Vertically integrate.

If no plausible new suppliers are to hand, consider making yourself the new supplier by investing in the requisite assets and capabilities, possibly in a strategic partnership or joint venture with a company that has some of those assets and capabilities. If you’re lucky, a credible threat to take this action will be sufficient to shift the balance of power, as was the case with a paper company that relied on a regulated utility for electricity.

Unable to secure a better rate from the utility, the company began planning to build its own power plant—and it made sure the utility knew about its plans. It spent nine months finding a location, securing pipeline capacity, getting permits, and partnering with a dryer company that wanted to use the steam that the plant would generate. The strategy worked—the utility agreed to reduce its rates by 40% to prevent the company from building the plant. The danger with this approach, of course, is that your threat to vertically integrate may be called. So before embarking on this option, make sure that the new venture could deliver value that exceeds the investment costs and compensates for the added management attention and the hidden risks and challenges that might arise.

#4 Play Hardball

If everything else fails, canceling all your orders, excluding the supplier from future business, or threatening litigation—or some combination of those actions—may be the only answer, short of going out of business. These are truly tactics of last resort.

A global financial services firm had its back against the wall because it had to reduce costs by $3 billion. To cut IT infrastructure costs, it asked its major hardware supplier for a 10% price decrease. When the supplier refused, the firm’s chief information officer contacted the supplier’s CEO to say that all the supplier’s projects in the company were suspended, effective immediately. Within an hour the supplier was deactivated in the payment system, and the procurement, IT, and development teams were notified that they were no longer to work with it. Faced with the costly loss of existing and upcoming projects, the supplier quickly agreed to the price cut.

Then there’s litigation. In the early 2000s a security company that provided cash transportation services to banks decided to increase its rates by 40%. Because it controlled 70% of the market, its customers had few alternatives. But one bank that faced significant margin pressures wasn’t ready to accept the price hike. To better understand what was driving the increase, it asked to review the security company’s financial statements, which revealed only a 10% cost increase—nothing that would justify the drastic hike.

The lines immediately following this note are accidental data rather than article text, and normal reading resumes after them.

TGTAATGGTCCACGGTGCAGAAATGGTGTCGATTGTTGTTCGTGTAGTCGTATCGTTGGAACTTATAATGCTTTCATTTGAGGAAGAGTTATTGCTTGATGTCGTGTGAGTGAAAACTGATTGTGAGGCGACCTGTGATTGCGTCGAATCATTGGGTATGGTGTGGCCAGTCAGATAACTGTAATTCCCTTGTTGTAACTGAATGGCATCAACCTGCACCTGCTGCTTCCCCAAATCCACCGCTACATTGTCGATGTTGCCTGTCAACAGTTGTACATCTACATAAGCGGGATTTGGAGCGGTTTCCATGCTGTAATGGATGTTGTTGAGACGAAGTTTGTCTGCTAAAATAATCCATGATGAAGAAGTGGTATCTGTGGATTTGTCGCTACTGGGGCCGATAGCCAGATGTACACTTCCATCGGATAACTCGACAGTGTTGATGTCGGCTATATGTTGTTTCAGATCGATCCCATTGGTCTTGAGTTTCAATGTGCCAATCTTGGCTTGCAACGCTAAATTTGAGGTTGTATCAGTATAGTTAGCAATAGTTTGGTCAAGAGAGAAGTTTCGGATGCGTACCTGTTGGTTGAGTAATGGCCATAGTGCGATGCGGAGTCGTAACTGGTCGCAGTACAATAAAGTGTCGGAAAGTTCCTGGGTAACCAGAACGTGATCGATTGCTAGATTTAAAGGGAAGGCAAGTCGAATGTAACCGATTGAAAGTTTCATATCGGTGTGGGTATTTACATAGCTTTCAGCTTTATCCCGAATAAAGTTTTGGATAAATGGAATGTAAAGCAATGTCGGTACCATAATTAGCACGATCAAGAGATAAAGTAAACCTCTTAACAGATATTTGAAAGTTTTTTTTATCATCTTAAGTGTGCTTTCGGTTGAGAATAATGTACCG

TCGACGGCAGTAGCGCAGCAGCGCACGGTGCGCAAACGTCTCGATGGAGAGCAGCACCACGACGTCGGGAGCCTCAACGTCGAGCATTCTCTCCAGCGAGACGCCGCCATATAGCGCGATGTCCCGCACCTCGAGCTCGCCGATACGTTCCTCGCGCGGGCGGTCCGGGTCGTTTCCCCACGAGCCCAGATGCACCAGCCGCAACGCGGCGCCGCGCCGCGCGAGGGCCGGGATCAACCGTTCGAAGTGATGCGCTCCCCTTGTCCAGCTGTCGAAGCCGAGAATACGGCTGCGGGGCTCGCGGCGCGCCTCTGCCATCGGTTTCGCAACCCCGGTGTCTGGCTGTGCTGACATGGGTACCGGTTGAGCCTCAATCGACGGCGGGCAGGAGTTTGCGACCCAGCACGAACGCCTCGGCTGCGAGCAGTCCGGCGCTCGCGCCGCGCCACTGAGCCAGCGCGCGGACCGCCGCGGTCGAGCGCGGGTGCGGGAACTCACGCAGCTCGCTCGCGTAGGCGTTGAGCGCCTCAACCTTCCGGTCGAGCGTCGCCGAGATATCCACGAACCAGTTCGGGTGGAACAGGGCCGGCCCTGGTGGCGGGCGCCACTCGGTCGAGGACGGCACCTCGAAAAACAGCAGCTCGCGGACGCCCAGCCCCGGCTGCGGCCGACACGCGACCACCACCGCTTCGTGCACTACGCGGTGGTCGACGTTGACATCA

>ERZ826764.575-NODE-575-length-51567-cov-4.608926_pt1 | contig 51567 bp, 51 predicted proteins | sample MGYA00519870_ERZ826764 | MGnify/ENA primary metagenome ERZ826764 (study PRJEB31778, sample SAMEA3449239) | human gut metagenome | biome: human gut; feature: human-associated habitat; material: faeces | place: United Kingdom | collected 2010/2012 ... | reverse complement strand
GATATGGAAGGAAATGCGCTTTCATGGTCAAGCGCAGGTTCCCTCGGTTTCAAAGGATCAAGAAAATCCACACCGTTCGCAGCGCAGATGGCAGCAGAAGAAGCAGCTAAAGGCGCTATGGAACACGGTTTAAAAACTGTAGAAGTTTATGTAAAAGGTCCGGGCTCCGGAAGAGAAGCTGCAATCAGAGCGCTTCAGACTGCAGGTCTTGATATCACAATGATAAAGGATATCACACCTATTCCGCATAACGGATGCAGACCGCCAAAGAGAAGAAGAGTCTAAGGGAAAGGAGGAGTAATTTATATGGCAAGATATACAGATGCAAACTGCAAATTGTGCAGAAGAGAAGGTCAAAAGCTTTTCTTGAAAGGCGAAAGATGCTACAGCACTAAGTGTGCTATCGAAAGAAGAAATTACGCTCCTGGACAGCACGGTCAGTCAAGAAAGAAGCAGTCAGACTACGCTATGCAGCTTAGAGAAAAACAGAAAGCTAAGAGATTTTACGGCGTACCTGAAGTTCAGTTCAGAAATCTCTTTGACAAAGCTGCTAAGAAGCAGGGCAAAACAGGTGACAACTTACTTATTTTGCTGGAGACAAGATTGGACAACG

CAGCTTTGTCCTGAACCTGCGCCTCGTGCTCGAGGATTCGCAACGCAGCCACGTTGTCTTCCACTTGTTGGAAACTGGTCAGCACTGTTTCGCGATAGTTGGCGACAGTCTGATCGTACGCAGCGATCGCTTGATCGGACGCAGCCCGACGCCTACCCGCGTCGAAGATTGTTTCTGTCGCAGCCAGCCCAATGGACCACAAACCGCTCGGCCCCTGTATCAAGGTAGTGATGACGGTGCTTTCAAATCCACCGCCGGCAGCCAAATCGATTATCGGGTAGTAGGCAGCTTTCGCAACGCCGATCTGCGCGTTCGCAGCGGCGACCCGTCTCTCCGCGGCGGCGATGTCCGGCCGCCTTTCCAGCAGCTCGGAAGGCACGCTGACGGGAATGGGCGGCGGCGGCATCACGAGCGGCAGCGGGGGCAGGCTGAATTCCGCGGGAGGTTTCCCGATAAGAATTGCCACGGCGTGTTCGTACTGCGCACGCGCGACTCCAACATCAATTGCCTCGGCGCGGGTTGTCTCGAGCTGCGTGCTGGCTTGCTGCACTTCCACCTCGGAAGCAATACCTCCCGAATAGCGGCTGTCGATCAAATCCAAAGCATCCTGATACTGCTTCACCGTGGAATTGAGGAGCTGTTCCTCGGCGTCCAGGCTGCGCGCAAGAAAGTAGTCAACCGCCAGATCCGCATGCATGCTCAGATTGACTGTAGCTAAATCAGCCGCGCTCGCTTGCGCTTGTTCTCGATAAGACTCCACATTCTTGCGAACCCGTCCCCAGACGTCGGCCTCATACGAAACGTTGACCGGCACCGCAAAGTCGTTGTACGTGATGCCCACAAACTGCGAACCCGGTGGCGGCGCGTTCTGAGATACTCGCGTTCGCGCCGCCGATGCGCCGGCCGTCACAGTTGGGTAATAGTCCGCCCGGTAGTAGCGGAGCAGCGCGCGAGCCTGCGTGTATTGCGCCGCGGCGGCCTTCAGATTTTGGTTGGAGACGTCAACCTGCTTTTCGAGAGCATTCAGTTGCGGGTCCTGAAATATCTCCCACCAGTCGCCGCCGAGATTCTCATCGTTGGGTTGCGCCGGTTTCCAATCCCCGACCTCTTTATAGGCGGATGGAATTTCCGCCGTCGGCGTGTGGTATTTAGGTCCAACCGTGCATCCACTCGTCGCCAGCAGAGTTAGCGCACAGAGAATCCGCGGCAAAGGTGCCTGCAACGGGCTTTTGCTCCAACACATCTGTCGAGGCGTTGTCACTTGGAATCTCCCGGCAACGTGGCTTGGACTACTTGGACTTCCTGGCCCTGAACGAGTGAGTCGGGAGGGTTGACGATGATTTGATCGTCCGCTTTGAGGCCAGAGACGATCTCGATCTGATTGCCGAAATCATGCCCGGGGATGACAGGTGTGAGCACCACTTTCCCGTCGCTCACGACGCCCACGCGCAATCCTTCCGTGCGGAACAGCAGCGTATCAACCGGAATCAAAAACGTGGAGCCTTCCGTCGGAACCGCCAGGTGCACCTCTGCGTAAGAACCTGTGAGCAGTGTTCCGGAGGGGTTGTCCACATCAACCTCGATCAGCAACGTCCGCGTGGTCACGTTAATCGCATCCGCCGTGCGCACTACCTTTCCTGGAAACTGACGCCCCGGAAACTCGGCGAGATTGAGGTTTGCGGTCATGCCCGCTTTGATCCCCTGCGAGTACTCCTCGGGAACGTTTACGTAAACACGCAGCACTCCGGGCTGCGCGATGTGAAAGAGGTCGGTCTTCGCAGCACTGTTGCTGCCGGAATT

If all else fails, canceling your orders, suspending future business, or threatening litigation may be the only answer.

The bank took a two-pronged approach. Its chief operating officer met with the COO of the security company to explain that the increase was unacceptable and would undermine their relationship. And the procurement team threatened to join forces with other financial institutions and bring the matter to the attention of the national authorities in charge of restricting monopolies. The security company backed down and instituted a price increase more in line with its cost increase.

As we’ve shown, companies negotiating with powerful suppliers have plenty of ways to redefine the relationship. Whichever option they choose, they need a clear understanding of the problem, an ability to work on it across functions, a willingness to think outside the box, and strong analytical capabilities that can reveal the enterprisewide picture and generate useful insights. It’s also important that senior executives commit to strategic rather than tactical moves. With these elements in place, what had seemed an impossible negotiating task becomes one that is merely challenging.

Author Credit: Petros Paranikas, Grace Puma Whiteford, Bob Tevelson, Dan Belz

[/toggle]